Re: Speaking like a Maine-ah

Well, I wanted to add to Kie’s and Lisa’s discussion of the Maine accent, but my unicode-ready machine has not yet arrived and I’m using an old home PC. So, I’ll have to so without special characters.

Anyway, I enjoyed Kie’s careful transcription of the pre-orthographic-/r/ vowels (leftover vowels?) especially since (anecdotally anyway) I have not often seen this degree of description for non-rhotic American dialects. It made me think of several things to share:

I have tried in the past using similar transcribed materials to teach students about differences between NY and Boston accents, with varying success. I used the behaviour of leftover vowels as the main indicator. But while the various symbols we use for low vowels are meaningful to us, they’re arcane to non-linguists, so I had to make do with pronouncing them too.

Also, some of Kie’s transcriptions (if I read them right; I had to view the html code, get the character codes, and go from there) reminded me of some Boston varieties of heard (like the “corpse” example). I’m thinking of the fella in “American Tongues” who lives in north Boston, has three kids, and refers to the youngest as “George, the third”.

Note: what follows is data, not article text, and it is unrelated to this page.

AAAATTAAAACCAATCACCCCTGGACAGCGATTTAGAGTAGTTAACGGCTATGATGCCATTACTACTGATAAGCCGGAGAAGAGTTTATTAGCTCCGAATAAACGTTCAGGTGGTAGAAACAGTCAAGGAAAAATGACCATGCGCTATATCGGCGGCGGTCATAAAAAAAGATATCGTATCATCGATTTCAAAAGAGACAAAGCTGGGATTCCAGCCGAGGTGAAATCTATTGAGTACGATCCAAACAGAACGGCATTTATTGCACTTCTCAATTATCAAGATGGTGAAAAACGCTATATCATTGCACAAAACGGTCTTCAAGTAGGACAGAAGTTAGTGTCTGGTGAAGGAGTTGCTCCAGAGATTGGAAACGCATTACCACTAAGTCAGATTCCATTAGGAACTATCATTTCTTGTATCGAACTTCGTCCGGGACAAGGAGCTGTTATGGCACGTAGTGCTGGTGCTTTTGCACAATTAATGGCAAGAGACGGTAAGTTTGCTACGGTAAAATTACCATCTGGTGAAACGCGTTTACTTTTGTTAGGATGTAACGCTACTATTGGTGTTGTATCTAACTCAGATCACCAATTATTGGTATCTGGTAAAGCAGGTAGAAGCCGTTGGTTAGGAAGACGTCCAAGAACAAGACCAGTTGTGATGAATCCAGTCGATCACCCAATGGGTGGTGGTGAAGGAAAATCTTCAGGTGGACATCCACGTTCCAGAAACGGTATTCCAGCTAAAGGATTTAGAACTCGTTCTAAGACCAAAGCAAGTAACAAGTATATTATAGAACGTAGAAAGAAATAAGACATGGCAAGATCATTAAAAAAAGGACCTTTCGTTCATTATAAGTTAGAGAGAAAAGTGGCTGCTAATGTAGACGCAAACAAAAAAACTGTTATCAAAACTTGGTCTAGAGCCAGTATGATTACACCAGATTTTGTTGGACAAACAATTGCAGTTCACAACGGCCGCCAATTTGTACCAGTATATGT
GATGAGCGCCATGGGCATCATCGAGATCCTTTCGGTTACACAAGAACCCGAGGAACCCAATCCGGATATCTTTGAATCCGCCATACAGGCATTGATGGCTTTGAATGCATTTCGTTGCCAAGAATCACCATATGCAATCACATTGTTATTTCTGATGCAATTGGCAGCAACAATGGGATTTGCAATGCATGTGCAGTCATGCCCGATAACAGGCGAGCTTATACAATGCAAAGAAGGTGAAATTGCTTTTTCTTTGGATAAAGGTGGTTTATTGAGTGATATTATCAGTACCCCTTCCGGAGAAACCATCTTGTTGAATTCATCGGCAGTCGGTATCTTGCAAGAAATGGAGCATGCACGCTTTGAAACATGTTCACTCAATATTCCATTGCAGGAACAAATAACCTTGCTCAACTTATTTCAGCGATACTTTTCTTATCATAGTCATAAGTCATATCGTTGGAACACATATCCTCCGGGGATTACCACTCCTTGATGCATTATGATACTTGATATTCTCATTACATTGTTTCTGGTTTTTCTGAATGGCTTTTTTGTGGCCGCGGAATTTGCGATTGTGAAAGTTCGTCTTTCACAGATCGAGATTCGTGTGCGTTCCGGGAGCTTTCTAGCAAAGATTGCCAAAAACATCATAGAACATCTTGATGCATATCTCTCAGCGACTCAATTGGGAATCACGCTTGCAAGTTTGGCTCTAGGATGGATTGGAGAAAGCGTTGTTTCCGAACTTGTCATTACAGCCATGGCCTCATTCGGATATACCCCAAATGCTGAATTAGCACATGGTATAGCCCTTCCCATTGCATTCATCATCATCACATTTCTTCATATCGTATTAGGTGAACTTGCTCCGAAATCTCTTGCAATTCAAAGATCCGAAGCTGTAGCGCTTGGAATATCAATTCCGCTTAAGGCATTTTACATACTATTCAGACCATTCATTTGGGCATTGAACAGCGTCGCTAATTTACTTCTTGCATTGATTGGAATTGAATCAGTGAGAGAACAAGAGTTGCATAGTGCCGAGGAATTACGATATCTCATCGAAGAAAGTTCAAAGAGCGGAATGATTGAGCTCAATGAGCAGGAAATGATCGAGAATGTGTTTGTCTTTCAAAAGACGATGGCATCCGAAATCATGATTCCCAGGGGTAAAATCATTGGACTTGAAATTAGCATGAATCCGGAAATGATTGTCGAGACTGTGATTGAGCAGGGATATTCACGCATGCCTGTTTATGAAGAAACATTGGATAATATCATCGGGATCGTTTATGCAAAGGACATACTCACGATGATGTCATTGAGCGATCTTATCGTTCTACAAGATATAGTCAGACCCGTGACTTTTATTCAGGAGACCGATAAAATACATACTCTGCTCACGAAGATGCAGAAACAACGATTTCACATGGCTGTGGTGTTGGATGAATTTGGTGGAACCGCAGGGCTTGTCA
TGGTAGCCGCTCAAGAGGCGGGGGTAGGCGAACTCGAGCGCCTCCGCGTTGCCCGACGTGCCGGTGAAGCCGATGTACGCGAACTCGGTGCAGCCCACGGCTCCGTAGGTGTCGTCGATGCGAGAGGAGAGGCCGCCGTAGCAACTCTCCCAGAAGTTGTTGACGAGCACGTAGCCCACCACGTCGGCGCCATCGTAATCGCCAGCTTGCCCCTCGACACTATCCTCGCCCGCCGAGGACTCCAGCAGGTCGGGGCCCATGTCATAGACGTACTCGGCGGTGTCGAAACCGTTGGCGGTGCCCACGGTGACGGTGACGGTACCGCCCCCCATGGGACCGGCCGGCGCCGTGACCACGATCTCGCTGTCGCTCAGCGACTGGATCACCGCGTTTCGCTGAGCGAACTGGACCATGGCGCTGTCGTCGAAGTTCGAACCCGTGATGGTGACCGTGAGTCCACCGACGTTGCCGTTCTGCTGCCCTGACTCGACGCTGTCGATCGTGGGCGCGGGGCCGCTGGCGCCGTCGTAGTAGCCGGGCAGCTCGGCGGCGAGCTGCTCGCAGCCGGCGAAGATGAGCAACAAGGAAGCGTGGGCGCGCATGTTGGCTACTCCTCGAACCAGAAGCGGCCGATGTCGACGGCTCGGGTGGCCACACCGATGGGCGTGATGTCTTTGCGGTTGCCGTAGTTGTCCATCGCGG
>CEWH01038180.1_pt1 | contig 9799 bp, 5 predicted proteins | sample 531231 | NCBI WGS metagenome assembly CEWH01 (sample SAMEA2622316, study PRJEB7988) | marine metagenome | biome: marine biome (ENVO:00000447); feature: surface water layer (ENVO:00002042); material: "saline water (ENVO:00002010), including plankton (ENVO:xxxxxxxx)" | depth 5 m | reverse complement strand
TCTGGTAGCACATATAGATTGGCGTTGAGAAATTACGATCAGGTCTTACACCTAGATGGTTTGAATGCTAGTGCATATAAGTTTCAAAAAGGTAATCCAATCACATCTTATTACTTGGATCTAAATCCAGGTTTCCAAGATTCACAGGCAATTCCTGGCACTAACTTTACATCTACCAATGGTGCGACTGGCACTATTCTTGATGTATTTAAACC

As for the lexical items: the ingressive “yeah” in Maine is what often shows up in Stephen King novels as “ayuh”. There’s a similar (but monosyllabic) ingressive “yeah” in the Canadian Maritimes and Newfoundland, which like ayuh is used as “yeah” or “I see”. (The Maritimes are also called Down East in Canada, and are right next to Maine). This “yeah” is often spoken by a listener as the speaker recounts a story. (also, I think, it’s kind of hi-toned for several reps, followed by a longer yeah, with a hi-mid contour). I’ve also heard the ingressive yeah in Irish English; someone told me that Parisian has an ingressive “oui”.

And the “right ruthless”: “right” is used productively as an adverbial intensifier in Nova Scotia (probably more so in non-urban areas; insert your own urban Nova Scotia joke here) and in Newfoundland, as is “some”. e.g. “Boy, some hot today, eh?”, “That dinner was some good”. “Right hot” is hotter than “some hot”.

A Google search for Newfoundland English will no doubt bring up some interesting sites for you. Wikipedia has a decent entry.

Bob K